Take a detour via Monkey Bay to stock up on supplies (although produce choice is very limited) and follow the track to Cape Maclear – a sandy crescent, book-ended by lush mountains, and views over to Domwe Island. We stayed at Chembe Eagles Nest, which has good facilities, a bar/restaurant and sparkling water for a dip. We thoroughly recommend taking the two hour sunset catamaran cruise. We stayed three nights, but honestly wish we had stayed longer. This place was easily our favourite Lake Malawi camping site.

Malawi itinerary with kids

The lake here is perfect for swimming with little ones; nice temperature, clean and calm. However, bilharzia is present. If you do wish to swim, we advise purchasing bilharzia medication from the pharmacy in Monkey Bay and taking this after leaving the lake.

Malawi itinerary with kids

Day 33-35 Chintheche Inn

This is the perfect stopover enroute to the North of Malawi, a six hour drive from Cape Maclear. Ensure you stock up on fuel, cash and food in Salima, as you won’t find much else on the road north.

At Chintheche Inn there is a fantastic campground with good facilities. However, we were invited to stay in the lovely family cottage, which opens out onto the beach. There is a clean swimming pool, small play area and lots of lush grass for running races. However, the beach here has quite a few boulders and reeds, so the water isn’t quite as inviting as Cape Maclear. You can read a review of our stay here.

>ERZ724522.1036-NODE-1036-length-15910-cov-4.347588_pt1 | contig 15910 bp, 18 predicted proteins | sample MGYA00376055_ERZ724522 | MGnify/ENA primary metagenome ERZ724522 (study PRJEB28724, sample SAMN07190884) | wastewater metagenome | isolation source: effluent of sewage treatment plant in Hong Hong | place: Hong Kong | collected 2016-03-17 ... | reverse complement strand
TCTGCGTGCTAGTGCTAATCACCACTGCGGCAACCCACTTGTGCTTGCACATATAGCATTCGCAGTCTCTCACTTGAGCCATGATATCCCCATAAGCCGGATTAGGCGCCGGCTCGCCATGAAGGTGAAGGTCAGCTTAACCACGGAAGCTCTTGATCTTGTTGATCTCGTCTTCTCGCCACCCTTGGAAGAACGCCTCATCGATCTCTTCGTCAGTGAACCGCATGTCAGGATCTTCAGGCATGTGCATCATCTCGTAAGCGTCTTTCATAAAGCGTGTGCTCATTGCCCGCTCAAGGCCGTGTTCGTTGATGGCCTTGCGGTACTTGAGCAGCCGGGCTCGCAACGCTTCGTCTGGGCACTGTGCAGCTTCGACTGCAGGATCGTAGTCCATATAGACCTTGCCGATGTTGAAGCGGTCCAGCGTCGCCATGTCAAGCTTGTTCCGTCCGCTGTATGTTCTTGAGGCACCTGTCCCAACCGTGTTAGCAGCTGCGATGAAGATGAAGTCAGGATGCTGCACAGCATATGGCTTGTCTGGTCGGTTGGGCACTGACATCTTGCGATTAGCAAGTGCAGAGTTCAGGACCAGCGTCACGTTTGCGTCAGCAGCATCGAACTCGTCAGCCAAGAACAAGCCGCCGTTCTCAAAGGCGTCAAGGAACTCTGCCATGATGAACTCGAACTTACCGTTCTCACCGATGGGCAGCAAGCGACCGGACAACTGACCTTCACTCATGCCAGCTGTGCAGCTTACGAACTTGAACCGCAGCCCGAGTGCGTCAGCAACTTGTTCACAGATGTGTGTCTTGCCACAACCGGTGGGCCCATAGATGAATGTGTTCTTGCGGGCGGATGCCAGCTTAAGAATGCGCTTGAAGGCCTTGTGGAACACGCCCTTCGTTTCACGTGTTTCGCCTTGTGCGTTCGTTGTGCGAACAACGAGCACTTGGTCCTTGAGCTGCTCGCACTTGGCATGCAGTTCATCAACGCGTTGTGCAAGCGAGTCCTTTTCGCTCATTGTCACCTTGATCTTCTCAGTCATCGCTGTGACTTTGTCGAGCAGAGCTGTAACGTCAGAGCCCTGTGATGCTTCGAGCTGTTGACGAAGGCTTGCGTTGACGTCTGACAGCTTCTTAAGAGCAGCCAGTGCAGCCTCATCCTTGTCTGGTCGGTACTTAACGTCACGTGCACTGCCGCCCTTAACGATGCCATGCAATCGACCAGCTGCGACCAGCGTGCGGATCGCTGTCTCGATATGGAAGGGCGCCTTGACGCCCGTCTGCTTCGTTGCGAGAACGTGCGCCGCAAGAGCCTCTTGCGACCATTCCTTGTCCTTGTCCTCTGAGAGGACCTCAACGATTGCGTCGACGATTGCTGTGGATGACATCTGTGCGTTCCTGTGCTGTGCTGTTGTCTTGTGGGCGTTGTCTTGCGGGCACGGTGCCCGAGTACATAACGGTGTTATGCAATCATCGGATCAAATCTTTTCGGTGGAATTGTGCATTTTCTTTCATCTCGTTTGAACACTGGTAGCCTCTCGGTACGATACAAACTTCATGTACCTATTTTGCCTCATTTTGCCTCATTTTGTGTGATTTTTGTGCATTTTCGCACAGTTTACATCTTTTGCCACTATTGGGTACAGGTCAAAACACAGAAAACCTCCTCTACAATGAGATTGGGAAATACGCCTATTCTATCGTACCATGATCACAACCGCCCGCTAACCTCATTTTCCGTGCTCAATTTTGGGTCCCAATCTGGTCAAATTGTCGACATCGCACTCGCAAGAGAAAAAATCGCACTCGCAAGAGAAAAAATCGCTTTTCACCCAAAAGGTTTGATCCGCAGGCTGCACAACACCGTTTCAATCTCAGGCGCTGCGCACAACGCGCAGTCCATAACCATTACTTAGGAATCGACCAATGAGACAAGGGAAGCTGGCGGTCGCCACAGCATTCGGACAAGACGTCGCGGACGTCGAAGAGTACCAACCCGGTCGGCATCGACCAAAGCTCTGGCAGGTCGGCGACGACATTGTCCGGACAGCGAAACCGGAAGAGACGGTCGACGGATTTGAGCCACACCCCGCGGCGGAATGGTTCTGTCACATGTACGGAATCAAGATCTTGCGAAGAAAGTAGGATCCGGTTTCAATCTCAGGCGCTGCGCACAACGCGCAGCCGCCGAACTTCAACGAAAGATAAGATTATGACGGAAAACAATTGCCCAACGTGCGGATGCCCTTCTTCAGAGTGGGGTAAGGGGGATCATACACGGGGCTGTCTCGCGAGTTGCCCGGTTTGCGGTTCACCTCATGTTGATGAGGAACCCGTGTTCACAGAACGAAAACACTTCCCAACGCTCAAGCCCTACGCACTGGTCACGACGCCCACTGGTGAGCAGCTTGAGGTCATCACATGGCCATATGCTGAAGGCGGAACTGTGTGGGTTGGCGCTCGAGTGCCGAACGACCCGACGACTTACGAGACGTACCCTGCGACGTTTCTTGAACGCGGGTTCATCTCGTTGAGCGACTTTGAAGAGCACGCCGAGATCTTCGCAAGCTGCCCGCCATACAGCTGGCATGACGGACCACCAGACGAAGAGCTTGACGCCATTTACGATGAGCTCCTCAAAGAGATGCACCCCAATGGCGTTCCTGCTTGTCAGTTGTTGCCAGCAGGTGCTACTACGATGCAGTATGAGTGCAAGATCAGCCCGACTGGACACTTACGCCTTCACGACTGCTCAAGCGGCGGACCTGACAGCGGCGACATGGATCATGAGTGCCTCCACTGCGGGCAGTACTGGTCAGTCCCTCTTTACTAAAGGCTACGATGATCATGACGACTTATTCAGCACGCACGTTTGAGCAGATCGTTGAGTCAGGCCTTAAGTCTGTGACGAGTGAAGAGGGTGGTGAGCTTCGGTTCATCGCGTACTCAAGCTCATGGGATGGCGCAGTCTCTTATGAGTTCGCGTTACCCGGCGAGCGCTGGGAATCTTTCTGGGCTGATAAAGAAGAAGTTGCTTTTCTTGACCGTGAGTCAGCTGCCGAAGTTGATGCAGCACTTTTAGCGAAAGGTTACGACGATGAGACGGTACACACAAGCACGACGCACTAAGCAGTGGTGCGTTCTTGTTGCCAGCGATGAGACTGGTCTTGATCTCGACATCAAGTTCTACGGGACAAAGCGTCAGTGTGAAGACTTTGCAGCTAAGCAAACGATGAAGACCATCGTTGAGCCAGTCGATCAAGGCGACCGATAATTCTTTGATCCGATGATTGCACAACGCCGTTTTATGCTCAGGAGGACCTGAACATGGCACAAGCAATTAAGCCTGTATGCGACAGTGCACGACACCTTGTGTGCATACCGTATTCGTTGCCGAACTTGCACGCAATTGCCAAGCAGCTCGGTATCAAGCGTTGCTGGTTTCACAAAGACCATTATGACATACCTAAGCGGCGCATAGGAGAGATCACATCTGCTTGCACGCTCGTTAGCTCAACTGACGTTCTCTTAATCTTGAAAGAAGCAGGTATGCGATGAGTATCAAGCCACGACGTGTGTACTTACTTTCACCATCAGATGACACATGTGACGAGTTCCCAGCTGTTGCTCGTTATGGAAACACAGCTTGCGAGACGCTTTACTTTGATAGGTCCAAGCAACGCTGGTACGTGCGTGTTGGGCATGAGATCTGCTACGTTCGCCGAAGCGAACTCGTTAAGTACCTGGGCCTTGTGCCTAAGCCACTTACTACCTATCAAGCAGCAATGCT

Chintheche Inn

Day 37 – Nhkata Bay / Mzuzu

Nhkata Bay is firmly on the backpacker circuit and a place we visited pre-kids back in 2001, so were keen to return. It’s a one hour drive up the coast from Chintheche, but really NOT worth staying over with young kids. There is little in the way of sandy beaches (more rocky coves), and the lodges are built up into the cliffs with rooms connected by steep steps. Plus, there are no flat campgrounds for overlanders with roof tents. However, it’s worth stopping into to Mayoka Village to sample one of their delicious smoothies overlooking the lake; just hold on to your little one’s hands tightly as you navigate those steep steps.

It’s then a further hour’s drive along a good, winding road to Mzuzu. This is the place to stock up on food at the very impressive Shoprite and buy US dollars for visas from the Bureau de Change if heading north into Tanzania. We stayed overnight at the very welcoming Umunthu Camp. There are flat, shady pitches designated for overlanders, hot showers, lovely bar and restaurant, and guinea pigs for the kids to meet in the back garden.

From Mzuzu, you could head to the magical Nyika National Park. However, especially after the rains, the road is in a bad condition and allow 6-7 hours of driving from Mzuzu. We decided against it.